More jobs allow for work-life balance to female workers

Statistics show that women are less likely to be employed compared to their male counterparts all over the globe. The International Labor Organization confirmed that as of 2018, the global unemployment rate of women is higher than that of men. However, this does not hold true when it comes to the recent employment scenario in Japan. With an apparent problem on labor shortage brought about by its graying population, more and more Japanese establishments have opened job opportunities for women. To expand the number of women workers, firms have also exerted efforts to accomodate working mothers in their companies.

 

Photo credit to: https://www.bloomberg.com

The Japanese government also encourages employers to ensure that their workplace and employment arrangement are more conducive for female employees. According to recent studies conducted by Disco Inc., a recruitment information company in Tokyo, an increasing number of female employees prefer to maintain both a full-time career and a family of their own. Women employees aspire to be a part of the country’s workforce and to be financially independent. At the same time, 90 percent of these women are also hoping that their future husbands will take paternity leave in order to assist them in child-rearing. The results of a recent poll reveal that 76.9 percent of Japanese women are planning to continue with their employment even after marriage. Meanwhile, 11.4 percent of the respondents opted to be housewives. The survey covers female university students who graduated last March 2019 and had already landed jobs in different commercial establishments.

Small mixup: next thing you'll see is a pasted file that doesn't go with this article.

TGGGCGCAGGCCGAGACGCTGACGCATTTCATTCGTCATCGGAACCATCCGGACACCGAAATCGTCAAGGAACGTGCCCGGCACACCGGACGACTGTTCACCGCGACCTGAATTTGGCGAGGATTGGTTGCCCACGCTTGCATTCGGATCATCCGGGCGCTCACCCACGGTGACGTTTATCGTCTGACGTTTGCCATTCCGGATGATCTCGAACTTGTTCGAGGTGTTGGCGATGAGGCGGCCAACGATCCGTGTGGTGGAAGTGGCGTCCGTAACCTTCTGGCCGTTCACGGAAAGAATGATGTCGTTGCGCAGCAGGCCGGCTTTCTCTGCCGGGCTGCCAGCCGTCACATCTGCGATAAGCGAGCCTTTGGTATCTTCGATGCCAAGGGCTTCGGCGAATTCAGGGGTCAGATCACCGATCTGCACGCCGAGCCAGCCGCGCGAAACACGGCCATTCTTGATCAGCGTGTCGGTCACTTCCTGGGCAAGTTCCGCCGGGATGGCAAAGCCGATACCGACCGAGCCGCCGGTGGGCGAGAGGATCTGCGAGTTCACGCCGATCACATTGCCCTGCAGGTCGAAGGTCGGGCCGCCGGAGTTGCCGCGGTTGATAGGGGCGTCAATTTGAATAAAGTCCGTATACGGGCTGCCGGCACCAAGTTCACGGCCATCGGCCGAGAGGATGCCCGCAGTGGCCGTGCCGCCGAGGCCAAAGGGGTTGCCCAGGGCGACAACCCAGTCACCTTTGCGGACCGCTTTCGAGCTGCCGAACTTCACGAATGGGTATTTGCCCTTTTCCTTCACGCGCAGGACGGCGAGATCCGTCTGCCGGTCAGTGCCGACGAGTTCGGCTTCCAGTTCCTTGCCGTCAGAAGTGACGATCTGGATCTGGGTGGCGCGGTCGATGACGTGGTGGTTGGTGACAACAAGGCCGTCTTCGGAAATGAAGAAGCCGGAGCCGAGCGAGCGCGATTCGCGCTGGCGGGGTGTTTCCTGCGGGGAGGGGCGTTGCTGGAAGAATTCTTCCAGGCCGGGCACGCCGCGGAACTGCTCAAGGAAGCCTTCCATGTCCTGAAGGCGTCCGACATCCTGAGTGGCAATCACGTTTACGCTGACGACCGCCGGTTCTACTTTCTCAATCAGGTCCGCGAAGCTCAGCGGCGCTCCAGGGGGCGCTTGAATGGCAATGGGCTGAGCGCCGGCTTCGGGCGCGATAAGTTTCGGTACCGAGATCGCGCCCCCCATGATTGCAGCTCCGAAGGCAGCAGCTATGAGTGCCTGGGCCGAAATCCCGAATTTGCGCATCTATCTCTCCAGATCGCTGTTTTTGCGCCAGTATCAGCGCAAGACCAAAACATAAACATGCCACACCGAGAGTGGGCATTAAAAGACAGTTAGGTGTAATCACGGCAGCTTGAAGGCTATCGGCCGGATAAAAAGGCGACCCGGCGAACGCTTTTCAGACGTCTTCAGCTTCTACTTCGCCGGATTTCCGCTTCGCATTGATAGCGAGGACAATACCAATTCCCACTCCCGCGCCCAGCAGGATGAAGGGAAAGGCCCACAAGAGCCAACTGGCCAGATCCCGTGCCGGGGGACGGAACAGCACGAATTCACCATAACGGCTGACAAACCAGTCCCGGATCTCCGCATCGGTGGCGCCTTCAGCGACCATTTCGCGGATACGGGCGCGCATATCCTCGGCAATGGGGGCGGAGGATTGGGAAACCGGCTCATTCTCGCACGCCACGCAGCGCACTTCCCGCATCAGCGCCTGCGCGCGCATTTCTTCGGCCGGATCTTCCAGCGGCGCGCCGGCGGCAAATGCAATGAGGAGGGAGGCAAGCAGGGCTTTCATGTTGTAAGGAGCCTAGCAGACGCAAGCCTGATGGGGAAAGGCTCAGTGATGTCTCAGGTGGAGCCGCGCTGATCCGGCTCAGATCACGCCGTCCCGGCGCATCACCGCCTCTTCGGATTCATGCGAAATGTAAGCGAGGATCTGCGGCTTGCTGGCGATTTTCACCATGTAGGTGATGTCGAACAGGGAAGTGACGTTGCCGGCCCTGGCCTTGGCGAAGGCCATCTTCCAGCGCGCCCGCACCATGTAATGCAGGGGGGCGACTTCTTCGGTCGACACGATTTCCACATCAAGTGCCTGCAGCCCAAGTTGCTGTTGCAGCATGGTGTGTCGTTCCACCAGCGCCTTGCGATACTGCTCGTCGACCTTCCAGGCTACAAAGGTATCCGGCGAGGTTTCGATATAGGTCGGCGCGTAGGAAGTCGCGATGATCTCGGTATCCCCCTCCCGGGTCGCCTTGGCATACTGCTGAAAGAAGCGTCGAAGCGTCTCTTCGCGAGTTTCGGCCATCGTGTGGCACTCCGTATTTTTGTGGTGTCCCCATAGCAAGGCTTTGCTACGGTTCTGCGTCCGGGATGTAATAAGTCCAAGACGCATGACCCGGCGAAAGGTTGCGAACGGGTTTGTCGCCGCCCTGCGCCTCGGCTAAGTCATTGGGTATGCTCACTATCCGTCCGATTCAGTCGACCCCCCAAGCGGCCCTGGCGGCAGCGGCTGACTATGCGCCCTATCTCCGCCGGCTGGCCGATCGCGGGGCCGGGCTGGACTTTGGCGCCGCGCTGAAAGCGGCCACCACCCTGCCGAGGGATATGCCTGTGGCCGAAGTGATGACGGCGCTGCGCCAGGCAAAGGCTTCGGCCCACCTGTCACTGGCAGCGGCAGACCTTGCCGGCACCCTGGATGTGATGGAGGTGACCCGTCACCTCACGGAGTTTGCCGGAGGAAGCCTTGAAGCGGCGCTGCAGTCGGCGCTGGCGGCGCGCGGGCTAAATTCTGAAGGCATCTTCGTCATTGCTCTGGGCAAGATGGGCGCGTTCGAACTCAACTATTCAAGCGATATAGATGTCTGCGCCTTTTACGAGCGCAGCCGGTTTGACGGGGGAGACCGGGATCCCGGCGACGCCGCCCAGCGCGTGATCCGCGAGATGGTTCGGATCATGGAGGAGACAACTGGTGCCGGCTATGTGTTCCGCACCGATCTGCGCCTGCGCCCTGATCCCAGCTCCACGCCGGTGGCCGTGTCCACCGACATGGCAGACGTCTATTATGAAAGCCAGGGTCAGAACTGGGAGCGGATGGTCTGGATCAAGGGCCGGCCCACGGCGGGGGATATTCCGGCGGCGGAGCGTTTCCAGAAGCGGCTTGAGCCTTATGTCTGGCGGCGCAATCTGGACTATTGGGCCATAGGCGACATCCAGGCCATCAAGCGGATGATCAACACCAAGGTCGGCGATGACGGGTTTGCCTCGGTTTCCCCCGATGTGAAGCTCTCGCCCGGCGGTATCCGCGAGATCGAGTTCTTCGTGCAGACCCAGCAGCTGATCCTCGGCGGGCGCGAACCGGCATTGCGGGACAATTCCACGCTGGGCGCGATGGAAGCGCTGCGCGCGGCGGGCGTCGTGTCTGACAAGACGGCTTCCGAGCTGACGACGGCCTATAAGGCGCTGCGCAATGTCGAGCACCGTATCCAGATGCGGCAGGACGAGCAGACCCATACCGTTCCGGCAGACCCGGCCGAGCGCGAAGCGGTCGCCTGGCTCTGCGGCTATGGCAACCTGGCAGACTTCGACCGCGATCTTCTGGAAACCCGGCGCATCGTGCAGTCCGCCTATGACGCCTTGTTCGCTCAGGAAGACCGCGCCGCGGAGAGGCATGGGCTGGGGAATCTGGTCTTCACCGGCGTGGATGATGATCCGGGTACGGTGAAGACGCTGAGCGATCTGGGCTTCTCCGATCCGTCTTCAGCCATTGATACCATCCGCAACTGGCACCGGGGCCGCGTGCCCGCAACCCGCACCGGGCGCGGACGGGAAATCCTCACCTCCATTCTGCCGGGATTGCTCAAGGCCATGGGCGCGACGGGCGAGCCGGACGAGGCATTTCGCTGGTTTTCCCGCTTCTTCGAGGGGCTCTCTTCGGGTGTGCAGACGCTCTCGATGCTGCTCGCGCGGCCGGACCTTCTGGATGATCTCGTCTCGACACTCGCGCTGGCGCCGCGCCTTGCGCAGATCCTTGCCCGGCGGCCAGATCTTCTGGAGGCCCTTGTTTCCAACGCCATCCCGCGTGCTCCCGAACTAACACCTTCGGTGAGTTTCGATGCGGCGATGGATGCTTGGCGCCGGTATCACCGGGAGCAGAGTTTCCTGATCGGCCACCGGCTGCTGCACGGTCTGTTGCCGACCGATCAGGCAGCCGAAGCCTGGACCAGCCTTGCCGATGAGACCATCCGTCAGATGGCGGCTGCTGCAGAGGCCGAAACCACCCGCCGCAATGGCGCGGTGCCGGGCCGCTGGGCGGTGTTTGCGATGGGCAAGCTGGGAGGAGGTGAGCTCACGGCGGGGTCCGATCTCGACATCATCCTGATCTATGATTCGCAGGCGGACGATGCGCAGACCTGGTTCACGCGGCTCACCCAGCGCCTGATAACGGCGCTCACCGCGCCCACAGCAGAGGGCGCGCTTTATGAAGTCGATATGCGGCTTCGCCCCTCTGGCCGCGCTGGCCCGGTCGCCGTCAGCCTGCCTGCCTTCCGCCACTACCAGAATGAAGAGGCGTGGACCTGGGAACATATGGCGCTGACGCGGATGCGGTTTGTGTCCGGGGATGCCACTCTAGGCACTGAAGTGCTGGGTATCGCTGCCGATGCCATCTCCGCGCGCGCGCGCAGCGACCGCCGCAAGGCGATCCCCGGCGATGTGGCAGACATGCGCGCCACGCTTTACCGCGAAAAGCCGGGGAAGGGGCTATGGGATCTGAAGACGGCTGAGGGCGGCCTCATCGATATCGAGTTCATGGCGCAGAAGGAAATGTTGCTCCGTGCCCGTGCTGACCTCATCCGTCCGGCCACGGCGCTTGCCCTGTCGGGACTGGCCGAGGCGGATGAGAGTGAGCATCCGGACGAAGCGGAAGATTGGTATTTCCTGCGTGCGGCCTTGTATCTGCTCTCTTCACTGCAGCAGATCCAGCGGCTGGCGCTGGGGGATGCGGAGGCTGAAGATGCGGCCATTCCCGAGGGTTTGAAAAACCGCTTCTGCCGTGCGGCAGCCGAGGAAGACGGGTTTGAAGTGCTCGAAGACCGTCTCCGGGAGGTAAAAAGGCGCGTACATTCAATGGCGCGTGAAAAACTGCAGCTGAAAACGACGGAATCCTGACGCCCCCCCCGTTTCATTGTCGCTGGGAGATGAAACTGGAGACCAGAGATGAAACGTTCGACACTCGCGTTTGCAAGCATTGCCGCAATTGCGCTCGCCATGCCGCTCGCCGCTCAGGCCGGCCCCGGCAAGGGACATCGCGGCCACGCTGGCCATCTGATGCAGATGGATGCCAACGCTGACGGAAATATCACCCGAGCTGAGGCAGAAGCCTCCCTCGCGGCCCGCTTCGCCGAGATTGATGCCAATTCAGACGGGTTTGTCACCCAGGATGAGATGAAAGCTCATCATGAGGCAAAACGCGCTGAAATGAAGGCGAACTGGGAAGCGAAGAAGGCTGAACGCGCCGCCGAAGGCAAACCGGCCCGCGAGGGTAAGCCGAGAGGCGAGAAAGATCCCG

A total of 61.9 percent of women employees who participated in the survey stated that they intend to have children in the future. The average age preferred by these female workers to bear their first child is around 29 years old. On the other hand, 12.8 percent answered that they do not at all have any plans of having children. Apparently, studies show that most female employees in Japan are concerned whether their firms will continuously support their goal to have a healthy work-life balance.

 

Reference:

Female recruits in Japan want to balance full-time jobs with family, and husbands’ help with kids

Japan’s female employment tops 50% for 1st time in half-century

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